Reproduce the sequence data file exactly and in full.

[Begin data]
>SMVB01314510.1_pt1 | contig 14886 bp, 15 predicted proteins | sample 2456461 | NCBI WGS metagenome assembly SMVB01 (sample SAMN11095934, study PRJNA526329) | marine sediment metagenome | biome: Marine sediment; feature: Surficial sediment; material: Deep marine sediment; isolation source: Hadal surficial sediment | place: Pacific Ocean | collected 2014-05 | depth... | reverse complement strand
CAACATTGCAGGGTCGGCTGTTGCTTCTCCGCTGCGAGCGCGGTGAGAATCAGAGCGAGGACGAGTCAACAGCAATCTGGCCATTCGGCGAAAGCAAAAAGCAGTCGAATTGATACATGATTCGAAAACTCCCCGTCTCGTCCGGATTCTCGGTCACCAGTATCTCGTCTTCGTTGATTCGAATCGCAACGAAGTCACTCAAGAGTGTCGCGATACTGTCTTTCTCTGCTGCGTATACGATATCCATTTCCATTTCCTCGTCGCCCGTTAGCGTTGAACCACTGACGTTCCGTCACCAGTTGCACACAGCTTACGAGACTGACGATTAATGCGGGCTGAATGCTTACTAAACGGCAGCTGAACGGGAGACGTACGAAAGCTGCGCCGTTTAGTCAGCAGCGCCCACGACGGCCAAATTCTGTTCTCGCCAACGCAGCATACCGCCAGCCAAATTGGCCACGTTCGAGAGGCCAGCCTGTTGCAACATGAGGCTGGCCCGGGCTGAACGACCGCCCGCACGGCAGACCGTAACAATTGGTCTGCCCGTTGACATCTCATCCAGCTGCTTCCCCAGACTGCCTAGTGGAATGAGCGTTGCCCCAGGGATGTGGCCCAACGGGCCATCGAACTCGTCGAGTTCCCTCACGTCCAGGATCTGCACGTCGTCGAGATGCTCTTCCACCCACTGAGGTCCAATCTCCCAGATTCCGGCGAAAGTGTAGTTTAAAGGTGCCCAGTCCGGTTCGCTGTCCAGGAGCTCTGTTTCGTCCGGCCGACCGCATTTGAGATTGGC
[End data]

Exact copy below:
>SMVB01314510.1_pt1 | contig 14886 bp, 15 predicted proteins | sample 2456461 | NCBI WGS metagenome assembly SMVB01 (sample SAMN11095934, study PRJNA526329) | marine sediment metagenome | biome: Marine sediment; feature: Surficial sediment; material: Deep marine sediment; isolation source: Hadal surficial sediment | place: Pacific Ocean | collected 2014-05 | depth... | reverse complement strand
CAACATTGCAGGGTCGGCTGTTGCTTCTCCGCTGCGAGCGCGGTGAGAATCAGAGCGAGGACGAGTCAACAGCAATCTGGCCATTCGGCGAAAGCAAAAAGCAGTCGAATTGATACATGATTCGAAAACTCCCCGTCTCGTCCGGATTCTCGGTCACCAGTATCTCGTCTTCGTTGATTCGAATCGCAACGAAGTCACTCAAGAGTGTCGCGATACTGTCTTTCTCTGCTGCGTATACGATATCCATTTCCATTTCCTCGTCGCCCGTTAGCGTTGAACCACTGACGTTCCGTCACCAGTTGCACACAGCTTACGAGACTGACGATTAATGCGGGCTGAATGCTTACTAAACGGCAGCTGAACGGGAGACGTACGAAAGCTGCGCCGTTTAGTCAGCAGCGCCCACGACGGCCAAATTCTGTTCTCGCCAACGCAGCATACCGCCAGCCAAATTGGCCACGTTCGAGAGGCCAGCCTGTTGCAACATGAGGCTGGCCCGGGCTGAACGACCGCCCGCACGGCAGACCGTAACAATTGGTCTGCCCGTTGACATCTCATCCAGCTGCTTCCCCAGACTGCCTAGTGGAATGAGCGTTGCCCCAGGGATGTGGCCCAACGGGCCATCGAACTCGTCGAGTTCCCTCACGTCCAGGATCTGCACGTCGTCGAGATGCTCTTCCACCCACTGAGGTCCAATCTCCCAGATTCCGGCGAAAGTGTAGTTTAAAGGTGCCCAGTCCGGTTCGCTGTCCAGGAGCTCTGTTTCGTCCGGCCGACCGCATTTGAGATTGGC